What I am saying is that the Green Party of Canada continues to be a leader when it comes to implementing grassroots democracy. We Greens continue to walk the talk. The second item which came to my attention today has to do with motions to be voted on by the Green Party’s membership. Greens will be gathering in Sidney, British Columbia in August for our Biennial General Meeting. Prior to this meeting, all Green members in good standing will have the opportunity to vote on numerous policy, constitutional and directive motions. Two motions in particular caught my eye, as they have to do with electoral co-operation.

Both motions are actually very similar, and if approved by the Green Party’s membership, they will have the effect of directing our Federal Council (the Green Party’s governing body) to enter into discussions with the Liberals and NDP about electoral co-operation in the next election. Both motions allow for an incredible amount of freedom for our Fed Council to negotiate with the other parties, insisting that the implementation of electoral reform by a new government be the only caveat.

If Greens support these motions, we will do so with the knowledge that these negotiations could potentially lead to very few, or zero, Green candidates running in the next federal election. We will essentially be giving our governing body the right to negotiate away our Party’s ability to participate in the next election, based only on a political promise made by the NDP and Liberals to implement electoral reform.

I, for one, will be supporting these motions. For all of the risk they pose to my Party’s continued relevance, and frankly, to its very existence, I firmly believe that the risk to Canada posed by another Conservative majority government is far greater.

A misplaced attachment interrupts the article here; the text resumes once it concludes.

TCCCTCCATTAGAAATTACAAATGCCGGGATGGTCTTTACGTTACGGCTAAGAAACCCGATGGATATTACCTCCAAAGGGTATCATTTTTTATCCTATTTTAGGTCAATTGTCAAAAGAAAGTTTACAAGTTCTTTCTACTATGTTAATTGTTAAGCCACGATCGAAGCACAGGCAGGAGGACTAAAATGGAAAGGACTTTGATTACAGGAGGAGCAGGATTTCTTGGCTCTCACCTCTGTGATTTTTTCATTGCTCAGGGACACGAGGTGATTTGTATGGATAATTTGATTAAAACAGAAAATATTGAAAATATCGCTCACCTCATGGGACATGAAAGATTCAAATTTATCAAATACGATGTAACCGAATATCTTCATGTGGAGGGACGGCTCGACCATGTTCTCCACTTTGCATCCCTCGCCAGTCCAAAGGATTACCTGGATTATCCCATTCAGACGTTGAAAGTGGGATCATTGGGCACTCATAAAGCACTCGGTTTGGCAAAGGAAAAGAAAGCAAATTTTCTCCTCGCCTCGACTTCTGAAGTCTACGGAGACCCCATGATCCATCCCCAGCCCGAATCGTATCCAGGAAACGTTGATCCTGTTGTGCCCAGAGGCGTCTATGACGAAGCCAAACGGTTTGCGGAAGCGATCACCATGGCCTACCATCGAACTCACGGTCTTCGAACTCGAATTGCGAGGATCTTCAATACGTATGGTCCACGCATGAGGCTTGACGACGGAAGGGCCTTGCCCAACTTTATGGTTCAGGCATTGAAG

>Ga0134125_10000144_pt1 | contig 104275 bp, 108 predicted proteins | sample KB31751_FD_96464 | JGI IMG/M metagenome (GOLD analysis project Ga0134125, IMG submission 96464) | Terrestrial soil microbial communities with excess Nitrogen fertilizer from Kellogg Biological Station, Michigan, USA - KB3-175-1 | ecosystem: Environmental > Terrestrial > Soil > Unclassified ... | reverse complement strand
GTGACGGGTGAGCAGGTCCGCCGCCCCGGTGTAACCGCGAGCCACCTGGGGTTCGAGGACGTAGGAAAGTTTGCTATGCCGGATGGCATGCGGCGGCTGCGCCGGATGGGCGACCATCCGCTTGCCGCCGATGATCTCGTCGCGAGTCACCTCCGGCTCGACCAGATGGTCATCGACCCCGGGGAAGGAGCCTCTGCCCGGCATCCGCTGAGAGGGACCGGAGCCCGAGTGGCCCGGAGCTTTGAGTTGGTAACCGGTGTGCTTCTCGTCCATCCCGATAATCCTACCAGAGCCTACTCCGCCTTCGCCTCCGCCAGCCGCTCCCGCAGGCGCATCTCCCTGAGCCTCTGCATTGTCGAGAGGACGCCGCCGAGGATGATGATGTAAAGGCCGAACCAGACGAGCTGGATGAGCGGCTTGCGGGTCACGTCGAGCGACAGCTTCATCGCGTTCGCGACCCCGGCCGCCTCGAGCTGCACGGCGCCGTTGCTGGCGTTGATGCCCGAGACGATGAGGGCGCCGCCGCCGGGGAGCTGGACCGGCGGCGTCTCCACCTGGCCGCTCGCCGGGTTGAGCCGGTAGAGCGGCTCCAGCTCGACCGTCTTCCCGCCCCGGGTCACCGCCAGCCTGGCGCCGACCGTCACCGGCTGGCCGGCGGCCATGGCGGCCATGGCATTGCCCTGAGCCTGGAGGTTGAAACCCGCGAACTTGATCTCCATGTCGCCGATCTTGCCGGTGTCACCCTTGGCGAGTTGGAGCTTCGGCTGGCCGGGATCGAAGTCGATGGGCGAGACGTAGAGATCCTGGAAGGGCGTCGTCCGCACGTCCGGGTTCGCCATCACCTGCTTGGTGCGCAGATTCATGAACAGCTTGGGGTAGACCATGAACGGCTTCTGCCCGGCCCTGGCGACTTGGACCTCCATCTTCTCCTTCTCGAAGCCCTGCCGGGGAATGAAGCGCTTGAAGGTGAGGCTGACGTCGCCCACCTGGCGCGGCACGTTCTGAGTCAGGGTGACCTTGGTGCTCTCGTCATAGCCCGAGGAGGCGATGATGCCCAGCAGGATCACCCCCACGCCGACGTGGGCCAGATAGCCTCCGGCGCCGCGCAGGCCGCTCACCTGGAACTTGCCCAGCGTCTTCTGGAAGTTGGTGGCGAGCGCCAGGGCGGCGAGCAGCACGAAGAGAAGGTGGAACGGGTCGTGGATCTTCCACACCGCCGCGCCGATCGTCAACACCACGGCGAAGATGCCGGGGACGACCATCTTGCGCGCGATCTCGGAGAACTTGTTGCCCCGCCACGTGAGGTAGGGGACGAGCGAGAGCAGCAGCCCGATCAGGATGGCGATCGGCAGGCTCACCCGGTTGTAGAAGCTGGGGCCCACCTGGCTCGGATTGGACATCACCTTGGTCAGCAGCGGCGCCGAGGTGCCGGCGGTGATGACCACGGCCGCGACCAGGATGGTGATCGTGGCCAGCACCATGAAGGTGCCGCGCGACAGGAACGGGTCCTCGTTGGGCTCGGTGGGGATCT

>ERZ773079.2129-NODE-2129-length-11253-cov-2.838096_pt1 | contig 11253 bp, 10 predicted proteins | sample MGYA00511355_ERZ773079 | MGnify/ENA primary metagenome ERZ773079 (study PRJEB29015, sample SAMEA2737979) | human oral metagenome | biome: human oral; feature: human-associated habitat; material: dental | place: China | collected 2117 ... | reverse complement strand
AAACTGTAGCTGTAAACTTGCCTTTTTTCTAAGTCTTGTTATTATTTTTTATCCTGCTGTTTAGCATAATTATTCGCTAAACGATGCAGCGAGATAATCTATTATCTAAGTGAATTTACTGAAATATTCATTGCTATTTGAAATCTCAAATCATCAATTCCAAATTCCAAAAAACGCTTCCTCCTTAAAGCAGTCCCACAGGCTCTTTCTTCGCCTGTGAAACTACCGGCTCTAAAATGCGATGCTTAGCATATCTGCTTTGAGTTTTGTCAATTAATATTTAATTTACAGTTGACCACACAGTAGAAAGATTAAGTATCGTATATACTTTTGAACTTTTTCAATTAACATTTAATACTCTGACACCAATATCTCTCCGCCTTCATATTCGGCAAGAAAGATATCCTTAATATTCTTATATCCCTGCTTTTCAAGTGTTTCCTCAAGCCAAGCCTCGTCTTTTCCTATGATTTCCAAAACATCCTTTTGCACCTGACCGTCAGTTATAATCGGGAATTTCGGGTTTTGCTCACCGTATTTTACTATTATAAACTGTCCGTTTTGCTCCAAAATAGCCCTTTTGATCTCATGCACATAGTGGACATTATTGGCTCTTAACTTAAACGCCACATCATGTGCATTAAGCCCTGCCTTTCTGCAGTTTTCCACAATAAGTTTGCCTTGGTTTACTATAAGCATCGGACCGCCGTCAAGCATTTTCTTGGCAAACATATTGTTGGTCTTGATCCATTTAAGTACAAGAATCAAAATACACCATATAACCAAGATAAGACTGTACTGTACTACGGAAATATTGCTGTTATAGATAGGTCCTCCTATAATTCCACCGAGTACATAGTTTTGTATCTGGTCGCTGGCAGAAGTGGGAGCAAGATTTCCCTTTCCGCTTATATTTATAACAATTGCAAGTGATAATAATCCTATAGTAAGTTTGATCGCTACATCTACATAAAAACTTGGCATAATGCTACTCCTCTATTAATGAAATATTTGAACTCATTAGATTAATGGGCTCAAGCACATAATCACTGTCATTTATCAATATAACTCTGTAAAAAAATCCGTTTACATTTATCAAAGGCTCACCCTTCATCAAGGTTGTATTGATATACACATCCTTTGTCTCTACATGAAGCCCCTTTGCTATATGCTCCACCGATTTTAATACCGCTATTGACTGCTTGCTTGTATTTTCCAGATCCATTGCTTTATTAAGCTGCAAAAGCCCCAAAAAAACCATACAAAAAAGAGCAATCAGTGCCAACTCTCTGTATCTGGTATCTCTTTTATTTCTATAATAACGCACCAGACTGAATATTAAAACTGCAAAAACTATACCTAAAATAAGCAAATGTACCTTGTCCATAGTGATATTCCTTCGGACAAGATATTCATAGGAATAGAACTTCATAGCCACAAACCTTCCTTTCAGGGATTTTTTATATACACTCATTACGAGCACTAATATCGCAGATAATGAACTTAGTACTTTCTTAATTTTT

I just hope that the Liberals and the NDP decide to come on board.

A New Kind of Liberal Leader

The Liberal Party of Canada in particular now has an opportunity to demonstrate some real leadership. Electoral reform has never been a priority of the Liberals; they’ve generally been satisfied with the anachronistic first-past-the-post electoral system which we rely on to elect MP’s in this country. Of course, the Liberals have also never found themselves as the third Party in parliament.

While the media has been very focussed on which big-name Liberals might step forward to challenge for the leadership, let us not forget that the Liberal Party recently changed the rules regarding who is able to vote for the Liberal leader. Now, anyone who identifies themselves as a “supporter”, and fills in a form on the internet will be able to vote in the Liberal leadership election. The old days of sending delegates to a convention to represent individual ridings – gone. Now, all voting can be done at home in front of a computer, by any Canadian who is interested in casting a ballot (as long as they’ve pre-registered, and are not a current member of another political party).